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The best and worst states for jobs, as new unemployment claims fall to pandemic-era low

·Reporter
·3-min read
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The number of Americans applying for first-time jobless claims reached its lowest level since March 2020 last week, with the number of filings coming in at a better-than-expected 293,000.

But even given the nationwide improvements in the pace of those newly out of work, some states have fared better than others in bringing down their levels of unemployment.

The Labor Department's latest weekly report broke down the states with the highest and lowest insured unemployment rates. This metric captures the ratio of people claiming jobless benefits divided by the overall size of the labor force. The results underscored the lingering unevenness in the unemployment picture across various parts of the country.

As of the week ended Sept. 25, the national unemployment rate was 1.8%, not seasonally adjusted. This level has come down sharply from a pandemic-era high of 15.9% in May 2020, but is still elevated compared to 2019's average of 1.2%.

Some states had insured unemployment rates well below the national average. At the end of September, South Dakota led the nation with an insured unemployment rate of just 0.2%, followed by Alabama with a rate of 0.3%. Idaho, Nebraska, North Dakota and Utah followed thereafter, with each of these states posting insured unemployment rates of 0.4%.

Many of these states have maintained much better-than-average insured unemployment rates throughout the course of the pandemic. Of these six states with the current lowest insured unemployment rates, only Alabama had ever seen its rate climb into the double-digit percentages at the height of the pandemic last year. South Dakota's by contrast, peaked at just 6% during the week ended May 9, 2020.

But other states have struggled to bring down their insured unemployment rates. For the week ended Sept. 25, the highest insured unemployment rates were in Illinois at 4.4%, Puerto Rico at 4.3% and California at 3.3%. These three regions comprised the top three highest insured unemployment rates for two consecutive weeks.

Hawaii, with an insured jobless rate of 2.9%, and the Virgin Islands with a rate of 2.8% rounded out the top five states and territories with the most elevated insured unemployment rates in the latest data. Both represent tourist-driven economies still struggling to bounce back from virus-related travel disruptions.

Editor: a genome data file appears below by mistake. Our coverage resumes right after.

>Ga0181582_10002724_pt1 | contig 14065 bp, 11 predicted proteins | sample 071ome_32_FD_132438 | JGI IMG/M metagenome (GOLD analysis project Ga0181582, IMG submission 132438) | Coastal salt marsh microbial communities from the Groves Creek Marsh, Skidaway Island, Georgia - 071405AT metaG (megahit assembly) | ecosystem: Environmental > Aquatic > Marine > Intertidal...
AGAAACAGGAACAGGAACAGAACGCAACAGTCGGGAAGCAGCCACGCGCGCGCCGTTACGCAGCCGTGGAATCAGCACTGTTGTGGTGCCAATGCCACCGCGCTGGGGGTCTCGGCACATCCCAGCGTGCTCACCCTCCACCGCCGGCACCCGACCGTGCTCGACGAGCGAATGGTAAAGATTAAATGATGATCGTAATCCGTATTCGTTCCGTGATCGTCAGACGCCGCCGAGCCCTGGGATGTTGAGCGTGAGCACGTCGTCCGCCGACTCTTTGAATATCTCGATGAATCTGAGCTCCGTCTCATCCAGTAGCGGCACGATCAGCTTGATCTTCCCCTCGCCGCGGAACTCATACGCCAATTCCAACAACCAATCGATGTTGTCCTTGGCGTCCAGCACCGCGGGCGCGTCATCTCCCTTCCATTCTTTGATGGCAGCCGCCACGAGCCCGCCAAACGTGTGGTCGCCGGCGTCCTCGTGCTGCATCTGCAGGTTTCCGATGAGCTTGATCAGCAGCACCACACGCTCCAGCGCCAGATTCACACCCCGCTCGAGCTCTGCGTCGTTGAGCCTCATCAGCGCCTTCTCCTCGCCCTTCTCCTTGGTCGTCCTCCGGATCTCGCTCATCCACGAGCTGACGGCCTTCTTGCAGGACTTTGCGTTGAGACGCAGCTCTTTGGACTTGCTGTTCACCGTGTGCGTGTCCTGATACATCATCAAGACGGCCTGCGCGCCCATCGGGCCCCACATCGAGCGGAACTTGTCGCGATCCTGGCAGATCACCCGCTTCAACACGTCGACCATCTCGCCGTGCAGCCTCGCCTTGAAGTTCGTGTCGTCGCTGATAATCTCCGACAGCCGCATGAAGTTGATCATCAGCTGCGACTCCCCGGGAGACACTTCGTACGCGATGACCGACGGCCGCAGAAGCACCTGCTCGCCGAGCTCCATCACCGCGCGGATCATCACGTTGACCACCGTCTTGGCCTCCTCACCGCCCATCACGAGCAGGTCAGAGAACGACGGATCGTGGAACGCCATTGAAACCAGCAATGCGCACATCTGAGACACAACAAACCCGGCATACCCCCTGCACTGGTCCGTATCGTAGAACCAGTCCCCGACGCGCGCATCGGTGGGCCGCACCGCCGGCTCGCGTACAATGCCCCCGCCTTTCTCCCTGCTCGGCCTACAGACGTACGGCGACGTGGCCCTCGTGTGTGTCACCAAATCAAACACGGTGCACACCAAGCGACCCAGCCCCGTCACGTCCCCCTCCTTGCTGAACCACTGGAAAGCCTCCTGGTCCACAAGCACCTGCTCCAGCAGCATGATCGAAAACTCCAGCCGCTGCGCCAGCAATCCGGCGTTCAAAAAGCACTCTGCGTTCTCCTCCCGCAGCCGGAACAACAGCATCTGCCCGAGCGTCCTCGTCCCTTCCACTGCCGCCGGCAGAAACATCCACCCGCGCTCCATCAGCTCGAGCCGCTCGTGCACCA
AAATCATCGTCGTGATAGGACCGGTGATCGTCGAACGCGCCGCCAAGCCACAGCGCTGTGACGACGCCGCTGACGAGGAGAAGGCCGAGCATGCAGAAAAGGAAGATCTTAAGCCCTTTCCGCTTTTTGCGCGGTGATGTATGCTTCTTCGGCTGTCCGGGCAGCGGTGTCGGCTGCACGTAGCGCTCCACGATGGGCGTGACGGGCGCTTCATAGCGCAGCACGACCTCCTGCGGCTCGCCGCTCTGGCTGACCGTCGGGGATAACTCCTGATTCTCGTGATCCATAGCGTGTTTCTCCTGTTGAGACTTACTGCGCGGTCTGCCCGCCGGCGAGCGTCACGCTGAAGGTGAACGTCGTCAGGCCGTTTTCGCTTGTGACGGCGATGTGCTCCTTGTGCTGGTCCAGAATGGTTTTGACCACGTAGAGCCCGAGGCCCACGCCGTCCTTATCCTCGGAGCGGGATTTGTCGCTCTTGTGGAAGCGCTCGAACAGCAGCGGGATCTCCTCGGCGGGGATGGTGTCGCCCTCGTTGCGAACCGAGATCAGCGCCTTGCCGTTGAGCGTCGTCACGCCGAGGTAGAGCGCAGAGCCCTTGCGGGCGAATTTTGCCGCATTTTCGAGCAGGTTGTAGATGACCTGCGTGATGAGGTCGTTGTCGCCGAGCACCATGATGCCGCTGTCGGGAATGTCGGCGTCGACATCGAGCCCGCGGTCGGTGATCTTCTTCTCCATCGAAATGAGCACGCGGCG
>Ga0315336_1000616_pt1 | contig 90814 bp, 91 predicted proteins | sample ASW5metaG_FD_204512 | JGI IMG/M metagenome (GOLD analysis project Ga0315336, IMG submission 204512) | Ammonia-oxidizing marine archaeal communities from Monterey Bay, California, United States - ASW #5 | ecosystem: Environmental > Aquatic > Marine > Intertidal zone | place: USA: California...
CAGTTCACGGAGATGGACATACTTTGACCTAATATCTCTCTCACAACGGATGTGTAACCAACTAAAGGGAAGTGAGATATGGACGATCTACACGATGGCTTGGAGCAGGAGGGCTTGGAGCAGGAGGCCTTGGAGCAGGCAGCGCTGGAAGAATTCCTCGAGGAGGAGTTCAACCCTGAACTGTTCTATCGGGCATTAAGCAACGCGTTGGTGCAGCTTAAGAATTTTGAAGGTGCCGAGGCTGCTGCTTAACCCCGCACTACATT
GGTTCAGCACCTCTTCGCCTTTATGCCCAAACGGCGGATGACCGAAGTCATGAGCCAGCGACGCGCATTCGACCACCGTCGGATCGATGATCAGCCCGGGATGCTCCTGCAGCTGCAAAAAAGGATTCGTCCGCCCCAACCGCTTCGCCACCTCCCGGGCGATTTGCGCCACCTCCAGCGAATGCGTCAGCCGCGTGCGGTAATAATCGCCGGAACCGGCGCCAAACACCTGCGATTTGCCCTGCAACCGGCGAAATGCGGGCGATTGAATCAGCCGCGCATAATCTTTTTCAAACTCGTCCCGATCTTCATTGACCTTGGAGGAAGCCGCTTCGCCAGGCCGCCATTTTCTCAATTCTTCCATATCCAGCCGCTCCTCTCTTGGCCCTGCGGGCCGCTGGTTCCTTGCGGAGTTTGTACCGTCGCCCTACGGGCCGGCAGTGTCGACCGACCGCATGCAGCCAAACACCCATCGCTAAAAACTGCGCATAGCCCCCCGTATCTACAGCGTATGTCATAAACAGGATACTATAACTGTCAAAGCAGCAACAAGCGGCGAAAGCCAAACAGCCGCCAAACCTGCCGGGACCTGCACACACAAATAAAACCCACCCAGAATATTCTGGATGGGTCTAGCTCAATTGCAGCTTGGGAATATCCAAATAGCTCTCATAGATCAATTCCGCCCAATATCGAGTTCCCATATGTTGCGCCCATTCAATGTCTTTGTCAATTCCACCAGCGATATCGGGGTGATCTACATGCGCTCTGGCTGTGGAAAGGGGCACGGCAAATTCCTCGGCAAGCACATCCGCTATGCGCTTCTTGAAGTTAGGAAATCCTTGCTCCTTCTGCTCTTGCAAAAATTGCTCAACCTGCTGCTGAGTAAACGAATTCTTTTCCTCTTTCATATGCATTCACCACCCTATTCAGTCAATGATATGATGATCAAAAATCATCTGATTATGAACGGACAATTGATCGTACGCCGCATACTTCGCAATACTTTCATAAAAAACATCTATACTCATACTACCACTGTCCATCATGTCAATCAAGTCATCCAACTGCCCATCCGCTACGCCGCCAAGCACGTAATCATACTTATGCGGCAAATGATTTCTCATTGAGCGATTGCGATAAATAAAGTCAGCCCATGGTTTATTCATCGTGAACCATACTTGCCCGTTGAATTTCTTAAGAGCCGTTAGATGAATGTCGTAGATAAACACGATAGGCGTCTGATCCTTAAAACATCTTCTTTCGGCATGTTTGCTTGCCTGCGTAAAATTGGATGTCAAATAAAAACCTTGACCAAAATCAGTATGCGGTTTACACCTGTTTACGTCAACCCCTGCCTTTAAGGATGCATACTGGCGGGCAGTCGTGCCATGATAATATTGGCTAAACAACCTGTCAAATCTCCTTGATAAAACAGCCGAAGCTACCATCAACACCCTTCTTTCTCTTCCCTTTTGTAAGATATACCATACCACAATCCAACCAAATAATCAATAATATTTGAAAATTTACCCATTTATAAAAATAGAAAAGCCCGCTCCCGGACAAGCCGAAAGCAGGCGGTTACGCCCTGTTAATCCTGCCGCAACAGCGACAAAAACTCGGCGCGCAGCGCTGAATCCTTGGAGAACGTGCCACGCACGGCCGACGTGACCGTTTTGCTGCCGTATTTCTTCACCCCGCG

These rates, however, belie the progress made across these states relative to their virus-era highs. Hawaii's insured unemployment rate peaked at 23.5% during the week ended May 9 and has since slid by a full 20.6 percentage points. And California — one of the first states to implement lockdown measures in spring 2020 — saw its insured unemployment rate skyrocket to as high as 27.8% in April 2020. 

Given this context, one of the biggest takeaways for economists from the latest jobless claims report overall has been the affirmation that the labor market's biggest lingering headwind is a shortage of workers reentering the labor force, rather than a dearth of employer demand for workers. And at the national level, job openings have held near an all-time high at more than 10 million, with the quits rate jumping to a record 2.9%, to signal increased worker confidence in finding new work. 

"At a time when a record number of workers are quitting their jobs, we’re reminded that some businesses are still failing as the pandemic takes its toll, resulting in unexpected job loss," Mark Hamrick, senior economic analyst at Bankrate, wrote in an email Thursday of the latest jobless claims report. "With so many jobs available and opportunities to work remote at least some of the time, the good news is that workers stand a reasonable chance of improving their employment situation, including better pay and working conditions. Clearly, that’s what many want."

Emily McCormick is a reporter for Yahoo Finance. Follow her on Twitter: @emily_mcck

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